Truly…this is a vicious cycle. From every “important” meeting I attend: TREATMENT TEAM MEETING, CHILD-CENTERED MEETING, FOSTER CARE REVIEW, you name it. They are all pretend. They say the same thing in every meeting, and everyone types up fancy things: Stages of so and so’s anger and what to do and how to handle each stage. Here is a quote from one little girls psychological anger profile: stage one: “Turns red in the face and yells.” OH! I get it! Rocket science! THANK YOU FOR LETTING US KNOW THIS. WOW! WE WILL BE ABLE TO HANDLE HER SO MUCH BETTER NOW THAT WE KNOW THIS SIGN! ALL of the meetings are like this. “Oh…yes, we are working on getting the siblings some visits together.” Then they say it the next month, and the following month, and the next and the next and the next and the next.

How to we break this multifacited and vicious cycle?

Friday, December 24, 2010

Christmas Eve

One thing I will never know, is how my mother does this, not only every year…but every DAY. Every DAY of her life she has had three homemade meals on the table, the mess cleaned up immediately afterwards, the house was ALWAYS clean, never was there one day where things were a mess (well, other than my bedroom). We could always have our friends over without embarrassment. She remembered everything for us, things were always done when they were supposed to be and never, ever forgotten. Cookies would be delivered to school on the day it was my turn, picture money turned in, papers signed. My bed was made every single day, but NOT by me. To this day, I do not understand why you would make a bed when you are just going to get back in it. All of these things were done humbly and without one sigh.

My two oldest girls are home for Christmas, so today I made lunch AND supper. Here’s the deal though, the manicotti was frozen stuff from Costco. Of course, I added salad and bread, (which required a lot of chopping). And the other meal was pulled chicken sandwiches and cheesy potatoes. (Again, both frozen from Costco) But as my kids told me, “You would never know the chicken was frozen mom, because you put it in this pretty bowl.” Guess I should have switched out containers for the potatoes too. The thing is…WHAT A MESS IT ALL MAKES. I swear, I had to clean that kitchen five or six times from messes today!! That takes FOREVER…get all the gross dirties together, wash, put things away, put dishes away again, wipe the counters…well, AFTER you get rid of mail piles, pens, catalogs, and who knows what else. In between all of that cleaning, I was making Christmas Wreath treats, peanut clusters, lime buttermint salad for tomorrow, the kids made bon bons and sugar cookies. I chopped all sorts of veggies for the tray tomorrow and made “real” dough for rolls…I made my Great-Grandma Swanson’s Swedish Sweet Rolls. (THAT doesn’t happen very often) What a freakin’ nightmare. I groaned and whined and complained all the way leading up to, and during that process. My mother would NEVER whine or complain!!!! Not over her dead body!!! Where did I come from?

Mind you, during all of this kitchen fiasco, the living room had to be cleaned and stay clean, laundry had to be going because seven people were in this house, one who is home from college with loads and loads. My kids, unlike me and my sisters, were SUCH a big help!!! Sarah kept the laundry going, cleaned Signe’s room (Signe helped), and cleared off my horrendous kitchen counter of my “important” piles (one thing of which was my Christmas letter from 2008/2009 which hasn’t been mailed yet). Paige went back and forth to Slater’s house, as he is home from college too, she also made sugar cookies, kept the little ones in line and taught Tuesday how to knit a scarf. Sophia made bon bons and flitted around being 13 and pretty. Signe took Corduroy, the 90 pound pup, for walks out in the cold and snow. Tuesday sat and knitted a WHOLE scarf and kept us laughing with her blond moments. “Mom, you guys sure do have a lot of weird hats on that hall tree”.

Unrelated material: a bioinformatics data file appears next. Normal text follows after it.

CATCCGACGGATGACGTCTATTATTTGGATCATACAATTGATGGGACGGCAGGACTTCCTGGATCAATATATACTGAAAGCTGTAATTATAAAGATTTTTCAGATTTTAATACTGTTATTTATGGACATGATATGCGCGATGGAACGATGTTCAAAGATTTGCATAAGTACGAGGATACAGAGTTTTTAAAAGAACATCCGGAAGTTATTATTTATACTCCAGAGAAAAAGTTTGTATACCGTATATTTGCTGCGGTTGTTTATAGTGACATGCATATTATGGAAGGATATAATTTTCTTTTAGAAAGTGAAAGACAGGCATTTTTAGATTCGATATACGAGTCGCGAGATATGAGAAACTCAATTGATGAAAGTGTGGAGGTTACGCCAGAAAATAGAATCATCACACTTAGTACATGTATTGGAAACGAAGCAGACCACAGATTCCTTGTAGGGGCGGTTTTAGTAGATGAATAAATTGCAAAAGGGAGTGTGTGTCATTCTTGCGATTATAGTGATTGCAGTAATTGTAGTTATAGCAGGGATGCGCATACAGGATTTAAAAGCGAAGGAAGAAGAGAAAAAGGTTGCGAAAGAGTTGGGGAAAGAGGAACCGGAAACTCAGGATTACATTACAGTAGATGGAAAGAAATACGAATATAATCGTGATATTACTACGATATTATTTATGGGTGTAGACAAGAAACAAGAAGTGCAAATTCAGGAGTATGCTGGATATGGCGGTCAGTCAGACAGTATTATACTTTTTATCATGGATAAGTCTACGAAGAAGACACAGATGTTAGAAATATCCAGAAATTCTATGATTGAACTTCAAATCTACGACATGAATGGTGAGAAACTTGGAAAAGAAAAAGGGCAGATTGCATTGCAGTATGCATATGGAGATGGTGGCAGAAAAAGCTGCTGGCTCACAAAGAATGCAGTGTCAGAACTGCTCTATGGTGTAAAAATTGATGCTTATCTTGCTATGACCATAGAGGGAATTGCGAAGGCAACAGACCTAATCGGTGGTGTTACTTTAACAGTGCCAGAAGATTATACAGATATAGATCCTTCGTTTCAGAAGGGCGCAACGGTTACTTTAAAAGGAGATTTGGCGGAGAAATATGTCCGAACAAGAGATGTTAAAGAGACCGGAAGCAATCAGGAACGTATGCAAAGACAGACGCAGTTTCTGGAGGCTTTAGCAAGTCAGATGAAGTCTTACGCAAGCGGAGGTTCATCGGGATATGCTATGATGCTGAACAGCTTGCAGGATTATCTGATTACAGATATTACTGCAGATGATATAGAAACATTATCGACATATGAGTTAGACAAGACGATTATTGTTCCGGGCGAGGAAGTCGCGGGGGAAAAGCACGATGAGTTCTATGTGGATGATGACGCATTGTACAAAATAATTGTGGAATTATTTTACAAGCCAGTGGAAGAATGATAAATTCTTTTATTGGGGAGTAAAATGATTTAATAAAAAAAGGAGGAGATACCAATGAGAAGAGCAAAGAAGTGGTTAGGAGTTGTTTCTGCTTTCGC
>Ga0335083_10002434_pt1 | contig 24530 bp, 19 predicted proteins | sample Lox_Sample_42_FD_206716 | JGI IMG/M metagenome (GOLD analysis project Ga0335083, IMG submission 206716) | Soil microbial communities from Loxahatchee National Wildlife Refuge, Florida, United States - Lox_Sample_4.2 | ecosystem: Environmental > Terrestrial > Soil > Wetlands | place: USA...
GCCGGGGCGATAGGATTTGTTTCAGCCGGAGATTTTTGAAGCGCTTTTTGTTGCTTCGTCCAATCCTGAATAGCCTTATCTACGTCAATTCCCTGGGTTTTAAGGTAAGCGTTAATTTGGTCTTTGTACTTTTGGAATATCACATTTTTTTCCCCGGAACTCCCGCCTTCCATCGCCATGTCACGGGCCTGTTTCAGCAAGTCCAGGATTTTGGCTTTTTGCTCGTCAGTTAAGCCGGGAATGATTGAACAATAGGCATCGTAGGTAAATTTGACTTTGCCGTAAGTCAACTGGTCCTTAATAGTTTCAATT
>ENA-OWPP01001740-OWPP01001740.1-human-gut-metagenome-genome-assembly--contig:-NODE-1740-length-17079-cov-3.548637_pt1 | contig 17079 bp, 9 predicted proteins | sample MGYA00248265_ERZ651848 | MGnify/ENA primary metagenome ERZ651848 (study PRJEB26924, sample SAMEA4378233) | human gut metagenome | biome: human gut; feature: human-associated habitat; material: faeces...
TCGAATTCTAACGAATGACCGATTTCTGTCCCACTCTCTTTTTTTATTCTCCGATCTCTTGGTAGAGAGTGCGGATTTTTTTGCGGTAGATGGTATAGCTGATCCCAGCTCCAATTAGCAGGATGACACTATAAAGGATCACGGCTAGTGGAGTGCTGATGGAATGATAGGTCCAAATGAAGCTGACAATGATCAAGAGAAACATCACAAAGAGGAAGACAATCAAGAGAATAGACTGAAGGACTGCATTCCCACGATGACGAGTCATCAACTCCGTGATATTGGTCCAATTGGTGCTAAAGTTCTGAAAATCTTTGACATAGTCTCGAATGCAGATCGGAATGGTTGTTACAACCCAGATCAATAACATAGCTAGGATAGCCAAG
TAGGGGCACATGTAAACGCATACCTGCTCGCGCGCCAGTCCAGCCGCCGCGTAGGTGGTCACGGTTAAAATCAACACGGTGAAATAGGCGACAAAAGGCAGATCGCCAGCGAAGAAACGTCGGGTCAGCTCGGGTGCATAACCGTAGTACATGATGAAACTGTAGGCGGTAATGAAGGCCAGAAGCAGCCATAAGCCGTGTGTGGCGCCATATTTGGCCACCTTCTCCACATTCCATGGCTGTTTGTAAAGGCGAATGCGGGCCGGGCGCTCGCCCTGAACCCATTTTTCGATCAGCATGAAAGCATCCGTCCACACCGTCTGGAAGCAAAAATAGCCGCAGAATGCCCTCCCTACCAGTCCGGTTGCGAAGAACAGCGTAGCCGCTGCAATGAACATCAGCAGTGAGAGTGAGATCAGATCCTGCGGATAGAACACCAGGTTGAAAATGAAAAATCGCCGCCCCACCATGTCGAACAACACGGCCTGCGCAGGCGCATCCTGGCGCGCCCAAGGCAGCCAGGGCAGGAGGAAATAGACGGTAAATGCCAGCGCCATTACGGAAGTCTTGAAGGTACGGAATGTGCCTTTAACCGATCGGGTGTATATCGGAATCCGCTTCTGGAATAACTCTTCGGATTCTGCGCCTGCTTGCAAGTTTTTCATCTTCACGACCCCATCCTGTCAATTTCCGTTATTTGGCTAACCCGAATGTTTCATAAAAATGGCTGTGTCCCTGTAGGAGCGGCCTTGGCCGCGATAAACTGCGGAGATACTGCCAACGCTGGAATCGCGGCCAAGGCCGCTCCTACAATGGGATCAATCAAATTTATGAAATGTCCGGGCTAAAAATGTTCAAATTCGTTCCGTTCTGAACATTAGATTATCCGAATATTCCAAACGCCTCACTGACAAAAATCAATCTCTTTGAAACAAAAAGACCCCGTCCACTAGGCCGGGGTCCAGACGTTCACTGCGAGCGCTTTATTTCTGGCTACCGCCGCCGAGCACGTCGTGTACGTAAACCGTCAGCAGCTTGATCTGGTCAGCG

“Do we?” I said.

“What?” says Tues.

“Do we?”


“DO WE?” I yell.

“Who’s Duey?” Tuesday wonders aloud.


We also fit some Wii Just Dance 2 in, a small bit of Guitar Hero, presents and more presents were wrapped. Not to mention not only was the living room cleaned, but the whole thing had to be rearranged because my children are all OCD about where they sit to open presents on Christmas morning. They recreate the living room like our home in Wisconsin so they can sit exactly where they “used to” in our “real house”.

Well, it’s ten minutes til midnight now. There are still loud children in the living room. Dave has now taken over wrapping duty, Santa still has to come, he will have to write letters, there is still sugar cookie mess all over the kitchen. And like I said. I’m beat. I quit. We are having company for Christmas tomorrow. Real people. That always stresses me out. How on Earth will this house be clean by dinner time with our aftermath Christmas morning?!

Well, time to put cookies and milk out...some carrots for Rudolph too.  And I haven't read a Christmas story to the girls yet this season!  So I need to do that.
Merry Christmas to all!  And to all a good night!

Addendum:  Coming out of hiding from my bedroom, I found the reason the girls were so noisy.  Their movie was over and they were cleaning up!  The sugar cookie mess was fixed, the kitchen table clear again, and the livingroom ready for Santa to arrive...plate of cookies included! Signe even counted and put out one carrot for each reindeer.  We couldn't find our normal "Santa's cookie plate" that we always use...but they found a substitute.  I even heard my oldest reminding the "baby" to brush her teeth before bed.  Sweet girls <3  I read them a story as their little eyes closed.  

It's 2am now.  We are just finishing up.  It never matters how much you prepare ahead of time.  Dave has done something new this year...he just finished "papering" the girls into all of their bedrooms.  He has taken wrapping paper and wrapped the entrances to their when they open them in the morning they will crash into and tear through their doors...haha hope I'm awake to see that!